One might wonder why courts, and at least one prominent competition regulator and patent office (namely, DOJ Antitrust and the USPTO), have not been persuaded by the widely accepted view that SEPs do pose a high level of anticompetitive risk, and therefore competition law should be applied to monitor and adjust the terms of exchange between SEP licensors and licensees.  The short answer is that this view so far lacks any sound basis in the available body of relevant evidence. Remarkably, the consensus view among other competition regulators, and much of the academic community, rests principally on what is still nothing more than a predictive statement about the potential risk posed by SEP owners in wireless communications markets.  While theoretical models can be useful tools in competition policy design, the credibility of this particular hypothesis must stand in considerable doubt since no systematic evidence has been found to support it, despite the relevant market having been in operation for over two decades. 

A. Empirical Evidence

Empirical researchers who have tested the patent holdup hypothesis have found that real-world markets do not conform to its expectations.  Specifically, multiple studies have shown that the “onerous” royalty rates attributed to patent owners are not especially high, both in absolute terms and in relative terms as a percentage of the total value generated by the smartphone value chain.  Consider, for example, that empirical researchers have found that the total royalty fees estimated to be paid by 3G and 4G-enabled handset makers represent a single-digit percentage of the sale price,11 as compared to an estimated 42 percent share enjoyed by Apple on the retail price of the iPhone 7.12  This suggests that the royalties earned by IP owners are best understood not as a “monopoly tax” on device makers, but rather as a market-negotiated flow of remuneration to the firms that bear the high costs and risks of developing the technology, without which those devices would not be possible.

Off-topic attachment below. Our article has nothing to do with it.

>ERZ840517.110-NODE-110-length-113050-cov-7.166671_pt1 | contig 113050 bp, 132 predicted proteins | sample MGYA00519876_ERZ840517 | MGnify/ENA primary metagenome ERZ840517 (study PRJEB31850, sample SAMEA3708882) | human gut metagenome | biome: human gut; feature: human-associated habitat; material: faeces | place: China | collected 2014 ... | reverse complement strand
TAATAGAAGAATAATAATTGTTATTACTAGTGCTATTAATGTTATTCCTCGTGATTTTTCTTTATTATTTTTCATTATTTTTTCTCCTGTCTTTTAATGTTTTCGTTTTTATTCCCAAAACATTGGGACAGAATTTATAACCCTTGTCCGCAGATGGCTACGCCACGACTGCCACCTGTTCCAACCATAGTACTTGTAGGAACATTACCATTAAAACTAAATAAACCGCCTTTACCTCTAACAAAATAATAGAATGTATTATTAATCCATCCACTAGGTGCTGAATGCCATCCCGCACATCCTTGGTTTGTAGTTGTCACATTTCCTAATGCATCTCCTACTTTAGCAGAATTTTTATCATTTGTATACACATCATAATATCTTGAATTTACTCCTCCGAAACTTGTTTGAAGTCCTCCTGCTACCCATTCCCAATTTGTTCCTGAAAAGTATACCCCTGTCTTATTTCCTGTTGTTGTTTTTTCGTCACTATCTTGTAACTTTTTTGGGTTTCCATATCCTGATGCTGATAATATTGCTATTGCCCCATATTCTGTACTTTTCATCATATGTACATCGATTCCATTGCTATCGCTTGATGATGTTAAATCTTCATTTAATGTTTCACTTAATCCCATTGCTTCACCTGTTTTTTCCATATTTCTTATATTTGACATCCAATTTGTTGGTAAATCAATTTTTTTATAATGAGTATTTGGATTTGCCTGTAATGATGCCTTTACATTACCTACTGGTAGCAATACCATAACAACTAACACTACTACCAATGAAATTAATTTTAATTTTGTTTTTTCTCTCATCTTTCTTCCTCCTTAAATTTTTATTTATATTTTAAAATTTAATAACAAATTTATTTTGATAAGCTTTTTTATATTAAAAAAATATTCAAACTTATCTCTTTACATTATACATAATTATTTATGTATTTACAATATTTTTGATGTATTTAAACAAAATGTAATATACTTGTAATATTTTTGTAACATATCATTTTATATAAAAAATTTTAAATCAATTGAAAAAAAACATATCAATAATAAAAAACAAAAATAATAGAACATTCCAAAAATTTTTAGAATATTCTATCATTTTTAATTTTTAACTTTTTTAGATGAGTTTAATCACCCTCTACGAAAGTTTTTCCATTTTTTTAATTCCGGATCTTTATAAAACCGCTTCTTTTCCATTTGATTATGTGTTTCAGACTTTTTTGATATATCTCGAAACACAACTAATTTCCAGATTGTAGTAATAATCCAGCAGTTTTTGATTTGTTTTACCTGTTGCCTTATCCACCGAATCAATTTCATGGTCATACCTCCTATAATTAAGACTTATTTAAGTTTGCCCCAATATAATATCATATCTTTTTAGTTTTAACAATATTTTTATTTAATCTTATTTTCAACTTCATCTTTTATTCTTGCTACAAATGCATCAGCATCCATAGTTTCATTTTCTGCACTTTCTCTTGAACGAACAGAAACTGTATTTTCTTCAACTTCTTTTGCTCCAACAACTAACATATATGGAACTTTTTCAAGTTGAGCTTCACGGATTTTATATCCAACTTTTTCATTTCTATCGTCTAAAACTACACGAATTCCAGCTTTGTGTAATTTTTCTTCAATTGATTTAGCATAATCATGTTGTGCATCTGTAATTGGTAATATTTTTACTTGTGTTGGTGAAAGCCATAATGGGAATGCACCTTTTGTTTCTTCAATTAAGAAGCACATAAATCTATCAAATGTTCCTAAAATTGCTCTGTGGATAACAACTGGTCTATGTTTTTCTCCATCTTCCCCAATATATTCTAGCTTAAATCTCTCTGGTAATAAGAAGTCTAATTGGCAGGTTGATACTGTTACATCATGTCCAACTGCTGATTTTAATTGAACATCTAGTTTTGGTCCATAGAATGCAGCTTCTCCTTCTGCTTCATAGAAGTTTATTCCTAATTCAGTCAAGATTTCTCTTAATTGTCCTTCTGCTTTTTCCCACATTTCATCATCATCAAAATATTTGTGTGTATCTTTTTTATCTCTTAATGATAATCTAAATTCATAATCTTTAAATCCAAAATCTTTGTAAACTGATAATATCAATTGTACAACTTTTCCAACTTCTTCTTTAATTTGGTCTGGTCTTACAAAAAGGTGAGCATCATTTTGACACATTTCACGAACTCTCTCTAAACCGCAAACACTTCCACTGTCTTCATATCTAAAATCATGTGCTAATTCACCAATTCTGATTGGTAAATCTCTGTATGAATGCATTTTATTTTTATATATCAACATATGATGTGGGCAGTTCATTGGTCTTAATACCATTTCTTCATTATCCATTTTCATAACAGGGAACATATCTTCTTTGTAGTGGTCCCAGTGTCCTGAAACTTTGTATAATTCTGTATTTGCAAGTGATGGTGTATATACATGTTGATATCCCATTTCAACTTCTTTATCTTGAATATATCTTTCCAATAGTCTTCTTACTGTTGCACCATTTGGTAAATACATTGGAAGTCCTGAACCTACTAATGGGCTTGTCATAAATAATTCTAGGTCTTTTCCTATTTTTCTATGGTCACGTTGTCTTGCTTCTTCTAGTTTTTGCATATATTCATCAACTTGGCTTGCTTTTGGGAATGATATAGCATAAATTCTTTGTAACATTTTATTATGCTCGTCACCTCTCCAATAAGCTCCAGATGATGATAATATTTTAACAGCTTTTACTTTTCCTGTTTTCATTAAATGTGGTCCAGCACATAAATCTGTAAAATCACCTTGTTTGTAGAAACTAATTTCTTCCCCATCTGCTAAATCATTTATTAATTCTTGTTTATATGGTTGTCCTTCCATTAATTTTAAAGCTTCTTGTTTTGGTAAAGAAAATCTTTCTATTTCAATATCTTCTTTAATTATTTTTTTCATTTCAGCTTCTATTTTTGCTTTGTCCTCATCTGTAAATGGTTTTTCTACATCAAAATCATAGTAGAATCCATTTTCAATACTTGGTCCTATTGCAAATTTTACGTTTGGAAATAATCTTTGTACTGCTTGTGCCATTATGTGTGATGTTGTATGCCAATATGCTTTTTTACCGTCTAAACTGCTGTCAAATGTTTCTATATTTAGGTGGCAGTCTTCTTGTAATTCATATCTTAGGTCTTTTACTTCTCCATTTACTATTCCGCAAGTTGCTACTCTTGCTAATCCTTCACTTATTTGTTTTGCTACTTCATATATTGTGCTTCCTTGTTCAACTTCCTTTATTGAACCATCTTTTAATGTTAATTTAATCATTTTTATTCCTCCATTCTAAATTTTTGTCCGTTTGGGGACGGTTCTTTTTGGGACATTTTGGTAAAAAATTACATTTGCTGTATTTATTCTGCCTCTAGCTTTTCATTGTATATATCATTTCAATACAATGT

B. Market Reality

In retrospect, it may not be especially surprising that the theories of widespread (or, in more qualified iterations, imminently widespread) patent holdup have not fared well when subjected to empirical scrutiny.  By virtually every indicator of economic health, the wireless market represents a resounding success.  Remarkably, this is true whether “economic health” is measured as a matter of static (short-term) or dynamic (long-term) efficiency.  In static terms, the wireless market exhibits declining quality-adjusted prices over time,13 which likely explains the high penetration rates of mobile communications devices across a broad range of income segments.  In dynamic terms, it is uncontroversial to observe that the mobile communications market has exhibited a continuous rate of breakneck innovation as it has moved from voice-only to voice-plus-text to voice-plus-text-plus-audio-plus-video transmission capacities within the space of two decades. 

The striking mismatch between consensus theory on the one hand and empirical evidence and on-the-ground reality on the other likely accounts for the recent pushback by some courts (and one of two U.S. antitrust regulators, now joined by the U.S. patent office) against attempts to implement that consensus through extensive antitrust intervention into contractual relationships between IP producers and IP users.   While it is always possible to devise a model under which even an apparently efficient market may mask a subtle anticompetitive practice that may yield some form of incipient market harm, a judiciary committed to upholding antitrust law’s appropriately rigorous evidentiary standards is unlikely to be convinced that such “what if” speculation supplies a reasonable ground for unraveling hundreds of licensing contracts representing billions of dollars of annual payment flows.  Put differently: the consensus view on the antitrust risks purportedly posed by SEP enforcement and licensing has failed to pass the equivalent of the Daubert standard to which expert witness testimony is subject in civil litigation.14 Antitrust policymakers that seek to override apparently successful private-ordering arrangements must surely meet the same standard.